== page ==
In January 2013, Russia’s prestigious Bolshoi Ballet company was rocked when its artistic director, former dancer Sergei Filin, was the victim of an acid attack. Documentary maker Nick Read was filming in the country at the time and decided to turn his attention to the troupe as they attempted to get through the season in the aftermath of the scandal.
It’s a testament to the strength of his talent and vision that David O’Russell is readily regarded as one of today’s greatest filmmakers, despite the fact that he has made just seven films – discounting the disowned Accidental Love – in the past two decades. With topics ranging from the opportunities of war (Three Kings) to blue-collar boxing (The Fighter) and the exquisite art of the con (American Hustle), O’Russell’s screenplays demonstrate a colour and eloquence that are expertly serviced by his masterful direction. It’s an exemplary body of work that sets a very high bar; one which his latest, screwball drama Joy, struggles to reach.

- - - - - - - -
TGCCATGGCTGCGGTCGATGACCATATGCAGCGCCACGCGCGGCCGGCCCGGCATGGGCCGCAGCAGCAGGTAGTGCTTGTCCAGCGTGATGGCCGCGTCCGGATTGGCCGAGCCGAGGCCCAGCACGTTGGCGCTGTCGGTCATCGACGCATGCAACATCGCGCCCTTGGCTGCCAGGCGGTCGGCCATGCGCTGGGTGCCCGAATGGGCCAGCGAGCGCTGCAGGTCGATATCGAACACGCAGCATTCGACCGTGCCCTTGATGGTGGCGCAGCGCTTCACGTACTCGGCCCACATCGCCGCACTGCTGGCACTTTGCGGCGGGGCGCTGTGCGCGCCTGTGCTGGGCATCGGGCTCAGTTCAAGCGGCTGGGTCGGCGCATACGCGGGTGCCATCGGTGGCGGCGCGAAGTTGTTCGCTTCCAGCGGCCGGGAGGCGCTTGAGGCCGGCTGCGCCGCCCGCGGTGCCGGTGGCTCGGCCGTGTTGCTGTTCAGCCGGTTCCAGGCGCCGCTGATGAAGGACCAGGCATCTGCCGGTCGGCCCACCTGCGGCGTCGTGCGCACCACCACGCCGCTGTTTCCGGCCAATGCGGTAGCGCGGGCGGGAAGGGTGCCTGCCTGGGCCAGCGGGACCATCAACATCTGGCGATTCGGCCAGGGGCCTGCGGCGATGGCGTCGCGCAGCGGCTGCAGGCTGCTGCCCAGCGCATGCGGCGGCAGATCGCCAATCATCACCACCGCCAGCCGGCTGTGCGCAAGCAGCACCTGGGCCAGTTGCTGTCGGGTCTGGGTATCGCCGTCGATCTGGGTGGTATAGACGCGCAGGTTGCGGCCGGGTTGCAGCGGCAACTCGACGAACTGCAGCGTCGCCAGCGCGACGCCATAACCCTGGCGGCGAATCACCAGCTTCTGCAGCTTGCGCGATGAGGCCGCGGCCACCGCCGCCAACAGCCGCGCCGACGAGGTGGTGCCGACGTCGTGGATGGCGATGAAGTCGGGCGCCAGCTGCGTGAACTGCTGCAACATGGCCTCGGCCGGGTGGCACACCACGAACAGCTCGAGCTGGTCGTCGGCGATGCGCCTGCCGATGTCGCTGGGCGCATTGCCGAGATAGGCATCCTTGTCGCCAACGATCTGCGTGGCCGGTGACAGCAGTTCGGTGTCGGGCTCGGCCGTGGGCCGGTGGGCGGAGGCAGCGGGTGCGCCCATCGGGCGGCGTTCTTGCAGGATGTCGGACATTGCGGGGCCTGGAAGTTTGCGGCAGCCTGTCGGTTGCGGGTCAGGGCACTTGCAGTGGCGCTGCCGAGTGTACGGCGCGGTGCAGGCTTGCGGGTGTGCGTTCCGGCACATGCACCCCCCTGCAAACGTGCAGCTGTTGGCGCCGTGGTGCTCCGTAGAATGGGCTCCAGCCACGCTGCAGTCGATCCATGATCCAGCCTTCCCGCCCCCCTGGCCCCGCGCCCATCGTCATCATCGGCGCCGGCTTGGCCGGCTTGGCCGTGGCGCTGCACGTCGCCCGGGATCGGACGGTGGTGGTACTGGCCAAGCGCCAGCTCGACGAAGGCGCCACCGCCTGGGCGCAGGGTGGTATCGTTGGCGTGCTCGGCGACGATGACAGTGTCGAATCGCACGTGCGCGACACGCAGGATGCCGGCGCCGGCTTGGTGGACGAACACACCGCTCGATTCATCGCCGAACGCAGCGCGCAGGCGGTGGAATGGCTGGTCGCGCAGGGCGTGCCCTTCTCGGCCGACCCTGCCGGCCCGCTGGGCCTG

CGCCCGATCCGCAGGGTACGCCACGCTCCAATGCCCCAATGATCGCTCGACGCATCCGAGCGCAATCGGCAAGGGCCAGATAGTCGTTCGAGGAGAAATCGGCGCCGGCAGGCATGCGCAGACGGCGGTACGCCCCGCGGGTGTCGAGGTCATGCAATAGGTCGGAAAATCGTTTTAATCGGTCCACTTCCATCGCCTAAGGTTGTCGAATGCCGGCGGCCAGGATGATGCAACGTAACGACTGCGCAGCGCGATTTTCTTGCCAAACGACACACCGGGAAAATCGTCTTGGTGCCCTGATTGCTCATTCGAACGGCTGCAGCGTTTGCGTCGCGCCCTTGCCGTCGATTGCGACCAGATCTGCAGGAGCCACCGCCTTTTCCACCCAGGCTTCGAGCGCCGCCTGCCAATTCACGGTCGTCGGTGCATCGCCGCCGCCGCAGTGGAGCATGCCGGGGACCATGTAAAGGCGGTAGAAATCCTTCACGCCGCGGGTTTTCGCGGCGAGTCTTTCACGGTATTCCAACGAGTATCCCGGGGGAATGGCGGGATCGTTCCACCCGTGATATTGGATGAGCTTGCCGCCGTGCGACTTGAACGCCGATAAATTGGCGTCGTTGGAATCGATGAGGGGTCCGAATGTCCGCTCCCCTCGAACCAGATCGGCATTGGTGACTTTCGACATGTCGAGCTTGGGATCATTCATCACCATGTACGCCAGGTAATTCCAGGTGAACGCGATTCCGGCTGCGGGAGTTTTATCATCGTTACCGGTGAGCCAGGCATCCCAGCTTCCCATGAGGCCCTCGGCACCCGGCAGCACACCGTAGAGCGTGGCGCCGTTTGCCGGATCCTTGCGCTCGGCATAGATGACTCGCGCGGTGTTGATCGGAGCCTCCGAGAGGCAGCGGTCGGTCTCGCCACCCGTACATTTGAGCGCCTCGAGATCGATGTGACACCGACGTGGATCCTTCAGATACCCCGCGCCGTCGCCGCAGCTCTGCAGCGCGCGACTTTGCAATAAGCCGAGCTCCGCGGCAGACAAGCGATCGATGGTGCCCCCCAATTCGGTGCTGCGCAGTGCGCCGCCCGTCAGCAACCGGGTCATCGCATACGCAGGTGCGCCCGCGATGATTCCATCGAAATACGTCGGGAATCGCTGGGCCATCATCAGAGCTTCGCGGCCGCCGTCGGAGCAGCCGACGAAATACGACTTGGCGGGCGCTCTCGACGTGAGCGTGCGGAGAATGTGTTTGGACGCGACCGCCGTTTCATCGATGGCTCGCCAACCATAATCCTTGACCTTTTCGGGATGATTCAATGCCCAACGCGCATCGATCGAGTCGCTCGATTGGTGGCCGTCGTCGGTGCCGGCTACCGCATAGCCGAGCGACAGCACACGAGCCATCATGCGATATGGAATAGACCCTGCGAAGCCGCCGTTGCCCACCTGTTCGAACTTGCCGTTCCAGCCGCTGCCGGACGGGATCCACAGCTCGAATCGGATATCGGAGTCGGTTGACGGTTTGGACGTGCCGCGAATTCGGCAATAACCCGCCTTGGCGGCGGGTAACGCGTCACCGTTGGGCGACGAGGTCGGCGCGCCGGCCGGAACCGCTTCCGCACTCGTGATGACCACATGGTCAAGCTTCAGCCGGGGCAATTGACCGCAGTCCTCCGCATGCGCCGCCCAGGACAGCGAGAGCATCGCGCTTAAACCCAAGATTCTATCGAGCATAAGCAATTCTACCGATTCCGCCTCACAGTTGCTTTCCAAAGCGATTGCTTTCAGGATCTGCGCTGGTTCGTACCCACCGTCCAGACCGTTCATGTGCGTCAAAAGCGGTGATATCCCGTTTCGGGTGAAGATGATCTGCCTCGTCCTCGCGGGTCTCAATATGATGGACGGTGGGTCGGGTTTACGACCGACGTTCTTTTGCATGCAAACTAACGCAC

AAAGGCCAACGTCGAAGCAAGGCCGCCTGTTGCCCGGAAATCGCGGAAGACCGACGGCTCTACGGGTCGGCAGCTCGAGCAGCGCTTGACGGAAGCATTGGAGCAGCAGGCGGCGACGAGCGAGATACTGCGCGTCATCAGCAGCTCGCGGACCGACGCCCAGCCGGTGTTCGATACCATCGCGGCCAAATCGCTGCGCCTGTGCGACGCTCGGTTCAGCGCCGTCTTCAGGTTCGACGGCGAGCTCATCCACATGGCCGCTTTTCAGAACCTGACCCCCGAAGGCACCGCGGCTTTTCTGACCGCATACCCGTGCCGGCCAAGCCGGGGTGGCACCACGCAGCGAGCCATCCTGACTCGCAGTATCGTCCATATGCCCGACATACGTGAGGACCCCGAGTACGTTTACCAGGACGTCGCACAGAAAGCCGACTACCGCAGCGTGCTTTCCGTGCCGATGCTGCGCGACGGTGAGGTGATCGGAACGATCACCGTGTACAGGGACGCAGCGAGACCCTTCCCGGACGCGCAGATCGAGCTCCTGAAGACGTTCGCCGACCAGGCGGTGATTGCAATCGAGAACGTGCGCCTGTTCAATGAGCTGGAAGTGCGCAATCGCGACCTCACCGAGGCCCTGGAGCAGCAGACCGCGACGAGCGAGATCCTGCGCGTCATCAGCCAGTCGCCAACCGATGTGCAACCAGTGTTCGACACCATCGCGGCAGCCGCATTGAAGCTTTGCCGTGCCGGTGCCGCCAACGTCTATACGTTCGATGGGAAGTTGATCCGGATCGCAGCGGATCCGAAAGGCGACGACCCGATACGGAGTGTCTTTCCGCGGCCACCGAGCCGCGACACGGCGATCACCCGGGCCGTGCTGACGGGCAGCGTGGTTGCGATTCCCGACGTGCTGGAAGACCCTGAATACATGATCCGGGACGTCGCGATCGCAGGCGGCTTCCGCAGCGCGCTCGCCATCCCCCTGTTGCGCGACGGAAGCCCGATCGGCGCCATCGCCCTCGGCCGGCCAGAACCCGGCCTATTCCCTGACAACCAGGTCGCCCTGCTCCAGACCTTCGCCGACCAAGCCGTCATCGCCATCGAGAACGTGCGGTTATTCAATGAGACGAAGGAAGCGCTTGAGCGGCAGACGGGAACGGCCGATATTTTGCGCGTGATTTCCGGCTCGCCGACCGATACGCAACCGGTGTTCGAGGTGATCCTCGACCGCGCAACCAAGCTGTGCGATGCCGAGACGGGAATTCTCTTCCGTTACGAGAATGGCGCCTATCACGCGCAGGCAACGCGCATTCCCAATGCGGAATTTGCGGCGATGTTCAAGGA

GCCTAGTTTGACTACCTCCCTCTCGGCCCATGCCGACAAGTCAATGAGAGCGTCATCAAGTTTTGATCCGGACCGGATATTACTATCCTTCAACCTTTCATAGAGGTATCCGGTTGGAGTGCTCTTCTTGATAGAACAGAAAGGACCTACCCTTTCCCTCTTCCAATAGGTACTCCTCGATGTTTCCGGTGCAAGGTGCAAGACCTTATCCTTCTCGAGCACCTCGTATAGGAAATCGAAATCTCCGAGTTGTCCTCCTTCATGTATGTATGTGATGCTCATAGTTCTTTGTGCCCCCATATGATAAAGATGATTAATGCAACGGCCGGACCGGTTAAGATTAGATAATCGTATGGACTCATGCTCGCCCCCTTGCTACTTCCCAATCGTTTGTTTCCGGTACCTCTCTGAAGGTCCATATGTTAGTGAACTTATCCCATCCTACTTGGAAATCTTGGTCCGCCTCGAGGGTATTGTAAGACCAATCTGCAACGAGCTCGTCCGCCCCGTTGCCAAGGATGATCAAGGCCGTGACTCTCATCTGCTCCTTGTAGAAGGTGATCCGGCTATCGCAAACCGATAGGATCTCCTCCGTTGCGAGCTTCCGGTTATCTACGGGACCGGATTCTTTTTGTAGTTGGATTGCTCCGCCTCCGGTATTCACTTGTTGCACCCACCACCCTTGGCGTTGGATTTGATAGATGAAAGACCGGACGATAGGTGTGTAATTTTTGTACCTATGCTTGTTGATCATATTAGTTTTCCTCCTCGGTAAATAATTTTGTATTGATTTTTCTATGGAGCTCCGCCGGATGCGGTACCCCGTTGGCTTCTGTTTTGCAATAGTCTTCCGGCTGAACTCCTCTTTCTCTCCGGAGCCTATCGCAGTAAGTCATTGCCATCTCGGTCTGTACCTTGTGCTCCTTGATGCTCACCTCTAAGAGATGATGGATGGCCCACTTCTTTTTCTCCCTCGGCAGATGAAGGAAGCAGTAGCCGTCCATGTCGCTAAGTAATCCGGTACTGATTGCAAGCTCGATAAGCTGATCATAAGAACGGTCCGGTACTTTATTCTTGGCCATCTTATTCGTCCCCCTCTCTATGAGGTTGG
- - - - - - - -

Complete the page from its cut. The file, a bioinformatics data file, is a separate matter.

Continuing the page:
Women in film was a hot topic in 2015, both behind and in front of the camera, and there’s no doubt that gender disparity remains a huge problem for the industry. This year has, however, seen a number of filmmakers create strong, memorable and diverse female characters, and I wrote the following piece in celebration of the best of them for the British Independent Film Awards ceremony brochure.